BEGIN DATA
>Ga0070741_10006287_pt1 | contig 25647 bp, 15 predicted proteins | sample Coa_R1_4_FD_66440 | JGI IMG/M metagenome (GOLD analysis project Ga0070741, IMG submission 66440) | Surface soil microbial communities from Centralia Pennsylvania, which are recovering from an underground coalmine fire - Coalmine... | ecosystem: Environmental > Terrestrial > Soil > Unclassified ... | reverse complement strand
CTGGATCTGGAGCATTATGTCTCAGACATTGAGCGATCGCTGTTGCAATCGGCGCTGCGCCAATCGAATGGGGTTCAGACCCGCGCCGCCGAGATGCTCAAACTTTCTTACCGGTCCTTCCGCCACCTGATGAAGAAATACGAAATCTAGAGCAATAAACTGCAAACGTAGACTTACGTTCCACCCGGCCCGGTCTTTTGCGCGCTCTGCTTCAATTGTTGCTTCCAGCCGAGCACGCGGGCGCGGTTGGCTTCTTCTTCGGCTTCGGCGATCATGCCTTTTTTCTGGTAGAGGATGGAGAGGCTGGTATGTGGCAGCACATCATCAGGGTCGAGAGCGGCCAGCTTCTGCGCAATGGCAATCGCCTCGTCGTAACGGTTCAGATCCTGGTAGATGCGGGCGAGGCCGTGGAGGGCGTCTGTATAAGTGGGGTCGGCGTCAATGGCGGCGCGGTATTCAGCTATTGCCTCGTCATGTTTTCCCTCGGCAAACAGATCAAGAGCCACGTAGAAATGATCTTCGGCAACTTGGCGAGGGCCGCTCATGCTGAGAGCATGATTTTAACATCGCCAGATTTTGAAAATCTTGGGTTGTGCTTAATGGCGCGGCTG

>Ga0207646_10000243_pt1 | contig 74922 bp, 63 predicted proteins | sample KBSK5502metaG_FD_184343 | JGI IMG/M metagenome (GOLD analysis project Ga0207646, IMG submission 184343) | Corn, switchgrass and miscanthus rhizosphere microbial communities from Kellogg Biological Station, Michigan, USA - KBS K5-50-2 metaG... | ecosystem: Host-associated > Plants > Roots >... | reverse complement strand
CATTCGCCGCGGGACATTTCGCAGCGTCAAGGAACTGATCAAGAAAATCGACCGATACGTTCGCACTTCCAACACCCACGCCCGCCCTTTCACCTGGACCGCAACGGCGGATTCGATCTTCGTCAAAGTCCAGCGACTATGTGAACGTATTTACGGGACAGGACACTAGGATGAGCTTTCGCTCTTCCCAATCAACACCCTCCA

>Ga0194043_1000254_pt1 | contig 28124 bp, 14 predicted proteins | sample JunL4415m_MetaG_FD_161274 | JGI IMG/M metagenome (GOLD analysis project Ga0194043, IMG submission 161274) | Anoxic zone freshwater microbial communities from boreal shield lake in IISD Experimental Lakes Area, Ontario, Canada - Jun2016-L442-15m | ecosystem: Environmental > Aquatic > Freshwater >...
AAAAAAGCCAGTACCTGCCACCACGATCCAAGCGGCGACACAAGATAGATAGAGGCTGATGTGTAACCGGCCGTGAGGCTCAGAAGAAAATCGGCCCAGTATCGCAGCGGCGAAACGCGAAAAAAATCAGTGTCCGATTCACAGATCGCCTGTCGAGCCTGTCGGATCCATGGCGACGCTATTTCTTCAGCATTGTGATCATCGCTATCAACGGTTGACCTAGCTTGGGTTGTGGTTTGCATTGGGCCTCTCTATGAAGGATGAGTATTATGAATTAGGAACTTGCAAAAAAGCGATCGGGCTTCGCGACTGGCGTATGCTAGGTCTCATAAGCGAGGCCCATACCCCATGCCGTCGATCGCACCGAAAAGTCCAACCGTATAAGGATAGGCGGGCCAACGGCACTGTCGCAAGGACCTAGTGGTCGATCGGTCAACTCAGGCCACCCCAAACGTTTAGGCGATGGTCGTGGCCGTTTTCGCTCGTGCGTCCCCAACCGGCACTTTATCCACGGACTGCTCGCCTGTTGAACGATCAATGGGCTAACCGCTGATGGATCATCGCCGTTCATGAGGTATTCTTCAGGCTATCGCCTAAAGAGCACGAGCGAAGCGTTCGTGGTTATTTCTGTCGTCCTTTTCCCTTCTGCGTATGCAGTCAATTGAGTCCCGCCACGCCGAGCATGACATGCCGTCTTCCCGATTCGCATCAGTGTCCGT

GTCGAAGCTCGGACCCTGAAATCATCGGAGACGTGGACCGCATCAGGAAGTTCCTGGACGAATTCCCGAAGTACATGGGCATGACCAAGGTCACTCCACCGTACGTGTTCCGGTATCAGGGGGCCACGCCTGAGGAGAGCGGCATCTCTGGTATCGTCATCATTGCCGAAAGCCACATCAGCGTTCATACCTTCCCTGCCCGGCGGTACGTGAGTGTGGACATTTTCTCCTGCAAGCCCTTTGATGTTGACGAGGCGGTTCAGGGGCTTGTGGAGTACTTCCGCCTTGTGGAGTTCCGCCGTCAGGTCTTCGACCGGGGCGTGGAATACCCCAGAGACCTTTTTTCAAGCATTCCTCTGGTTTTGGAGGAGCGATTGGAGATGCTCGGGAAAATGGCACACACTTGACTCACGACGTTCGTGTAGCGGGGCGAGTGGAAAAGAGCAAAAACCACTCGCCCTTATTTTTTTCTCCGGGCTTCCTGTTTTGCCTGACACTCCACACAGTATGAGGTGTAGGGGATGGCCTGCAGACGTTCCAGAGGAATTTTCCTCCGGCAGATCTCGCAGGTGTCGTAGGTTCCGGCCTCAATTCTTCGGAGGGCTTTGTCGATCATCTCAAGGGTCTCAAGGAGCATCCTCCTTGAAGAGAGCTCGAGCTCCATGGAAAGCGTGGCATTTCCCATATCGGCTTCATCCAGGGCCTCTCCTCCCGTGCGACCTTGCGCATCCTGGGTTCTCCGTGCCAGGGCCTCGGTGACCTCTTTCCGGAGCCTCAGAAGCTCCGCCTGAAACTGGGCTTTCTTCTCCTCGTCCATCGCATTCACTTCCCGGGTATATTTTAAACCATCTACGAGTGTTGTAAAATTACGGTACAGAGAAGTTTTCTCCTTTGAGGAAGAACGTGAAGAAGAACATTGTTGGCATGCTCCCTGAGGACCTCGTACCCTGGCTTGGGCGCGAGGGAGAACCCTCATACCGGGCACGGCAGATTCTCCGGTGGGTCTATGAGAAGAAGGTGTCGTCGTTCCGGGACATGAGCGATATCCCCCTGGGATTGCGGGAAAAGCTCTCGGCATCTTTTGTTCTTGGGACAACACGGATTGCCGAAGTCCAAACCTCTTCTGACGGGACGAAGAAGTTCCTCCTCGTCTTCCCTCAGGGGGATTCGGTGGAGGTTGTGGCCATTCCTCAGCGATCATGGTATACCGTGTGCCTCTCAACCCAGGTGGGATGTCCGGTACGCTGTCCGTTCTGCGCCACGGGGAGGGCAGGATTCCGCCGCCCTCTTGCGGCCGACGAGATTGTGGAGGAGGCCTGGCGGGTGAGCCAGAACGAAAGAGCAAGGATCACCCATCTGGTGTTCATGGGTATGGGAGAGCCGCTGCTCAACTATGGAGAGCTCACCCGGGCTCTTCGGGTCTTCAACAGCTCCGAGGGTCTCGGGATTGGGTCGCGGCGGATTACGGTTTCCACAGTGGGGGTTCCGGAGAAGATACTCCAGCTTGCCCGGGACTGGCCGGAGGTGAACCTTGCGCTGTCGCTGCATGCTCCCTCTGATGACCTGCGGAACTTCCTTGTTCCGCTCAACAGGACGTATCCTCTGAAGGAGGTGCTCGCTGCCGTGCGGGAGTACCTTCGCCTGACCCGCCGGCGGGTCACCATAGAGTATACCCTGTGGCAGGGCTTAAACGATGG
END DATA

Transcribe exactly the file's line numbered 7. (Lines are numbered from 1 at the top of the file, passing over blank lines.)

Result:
GTCGAAGCTCGGACCCTGAAATCATCGGAGACGTGGACCGCATCAGGAAGTTCCTGGACGAATTCCCGAAGTACATGGGCATGACCAAGGTCACTCCACCGTACGTGTTCCGGTATCAGGGGGCCACGCCTGAGGAGAGCGGCATCTCTGGTATCGTCATCATTGCCGAAAGCCACATCAGCGTTCATACCTTCCCTGCCCGGCGGTACGTGAGTGTGGACATTTTCTCCTGCAAGCCCTTTGATGTTGACGAGGCGGTTCAGGGGCTTGTGGAGTACTTCCGCCTTGTGGAGTTCCGCCGTCAGGTCTTCGACCGGGGCGTGGAATACCCCAGAGACCTTTTTTCAAGCATTCCTCTGGTTTTGGAGGAGCGATTGGAGATGCTCGGGAAAATGGCACACACTTGACTCACGACGTTCGTGTAGCGGGGCGAGTGGAAAAGAGCAAAAACCACTCGCCCTTATTTTTTTCTCCGGGCTTCCTGTTTTGCCTGACACTCCACACAGTATGAGGTGTAGGGGATGGCCTGCAGACGTTCCAGAGGAATTTTCCTCCGGCAGATCTCGCAGGTGTCGTAGGTTCCGGCCTCAATTCTTCGGAGGGCTTTGTCGATCATCTCAAGGGTCTCAAGGAGCATCCTCCTTGAAGAGAGCTCGAGCTCCATGGAAAGCGTGGCATTTCCCATATCGGCTTCATCCAGGGCCTCTCCTCCCGTGCGACCTTGCGCATCCTGGGTTCTCCGTGCCAGGGCCTCGGTGACCTCTTTCCGGAGCCTCAGAAGCTCCGCCTGAAACTGGGCTTTCTTCTCCTCGTCCATCGCATTCACTTCCCGGGTATATTTTAAACCATCTACGAGTGTTGTAAAATTACGGTACAGAGAAGTTTTCTCCTTTGAGGAAGAACGTGAAGAAGAACATTGTTGGCATGCTCCCTGAGGACCTCGTACCCTGGCTTGGGCGCGAGGGAGAACCCTCATACCGGGCACGGCAGATTCTCCGGTGGGTCTATGAGAAGAAGGTGTCGTCGTTCCGGGACATGAGCGATATCCCCCTGGGATTGCGGGAAAAGCTCTCGGCATCTTTTGTTCTTGGGACAACACGGATTGCCGAAGTCCAAACCTCTTCTGACGGGACGAAGAAGTTCCTCCTCGTCTTCCCTCAGGGGGATTCGGTGGAGGTTGTGGCCATTCCTCAGCGATCATGGTATACCGTGTGCCTCTCAACCCAGGTGGGATGTCCGGTACGCTGTCCGTTCTGCGCCACGGGGAGGGCAGGATTCCGCCGCCCTCTTGCGGCCGACGAGATTGTGGAGGAGGCCTGGCGGGTGAGCCAGAACGAAAGAGCAAGGATCACCCATCTGGTGTTCATGGGTATGGGAGAGCCGCTGCTCAACTATGGAGAGCTCACCCGGGCTCTTCGGGTCTTCAACAGCTCCGAGGGTCTCGGGATTGGGTCGCGGCGGATTACGGTTTCCACAGTGGGGGTTCCGGAGAAGATACTCCAGCTTGCCCGGGACTGGCCGGAGGTGAACCTTGCGCTGTCGCTGCATGCTCCCTCTGATGACCTGCGGAACTTCCTTGTTCCGCTCAACAGGACGTATCCTCTGAAGGAGGTGCTCGCTGCCGTGCGGGAGTACCTTCGCCTGACCCGCCGGCGGGTCACCATAGAGTATACCCTGTGGCAGGGCTTAAACGATGG